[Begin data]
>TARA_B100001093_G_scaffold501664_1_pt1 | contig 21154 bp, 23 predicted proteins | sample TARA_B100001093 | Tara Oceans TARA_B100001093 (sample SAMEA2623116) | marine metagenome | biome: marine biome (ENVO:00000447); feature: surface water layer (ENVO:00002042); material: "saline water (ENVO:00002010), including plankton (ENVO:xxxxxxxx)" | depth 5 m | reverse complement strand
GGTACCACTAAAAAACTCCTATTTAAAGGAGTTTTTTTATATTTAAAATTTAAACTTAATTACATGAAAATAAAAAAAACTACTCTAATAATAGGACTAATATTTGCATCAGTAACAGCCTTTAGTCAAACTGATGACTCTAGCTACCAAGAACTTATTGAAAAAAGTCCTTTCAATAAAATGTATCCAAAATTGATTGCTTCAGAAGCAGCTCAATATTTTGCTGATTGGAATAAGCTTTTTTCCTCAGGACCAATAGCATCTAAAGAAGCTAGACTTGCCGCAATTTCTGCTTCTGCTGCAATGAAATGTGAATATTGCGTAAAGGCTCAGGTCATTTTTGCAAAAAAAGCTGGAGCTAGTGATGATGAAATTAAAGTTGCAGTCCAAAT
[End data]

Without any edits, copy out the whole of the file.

>TARA_B100001093_G_scaffold501664_1_pt1 | contig 21154 bp, 23 predicted proteins | sample TARA_B100001093 | Tara Oceans TARA_B100001093 (sample SAMEA2623116) | marine metagenome | biome: marine biome (ENVO:00000447); feature: surface water layer (ENVO:00002042); material: "saline water (ENVO:00002010), including plankton (ENVO:xxxxxxxx)" | depth 5 m | reverse complement strand
GGTACCACTAAAAAACTCCTATTTAAAGGAGTTTTTTTATATTTAAAATTTAAACTTAATTACATGAAAATAAAAAAAACTACTCTAATAATAGGACTAATATTTGCATCAGTAACAGCCTTTAGTCAAACTGATGACTCTAGCTACCAAGAACTTATTGAAAAAAGTCCTTTCAATAAAATGTATCCAAAATTGATTGCTTCAGAAGCAGCTCAATATTTTGCTGATTGGAATAAGCTTTTTTCCTCAGGACCAATAGCATCTAAAGAAGCTAGACTTGCCGCAATTTCTGCTTCTGCTGCAATGAAATGTGAATATTGCGTAAAGGCTCAGGTCATTTTTGCAAAAAAAGCTGGAGCTAGTGATGATGAAATTAAAGTTGCAGTCCAAAT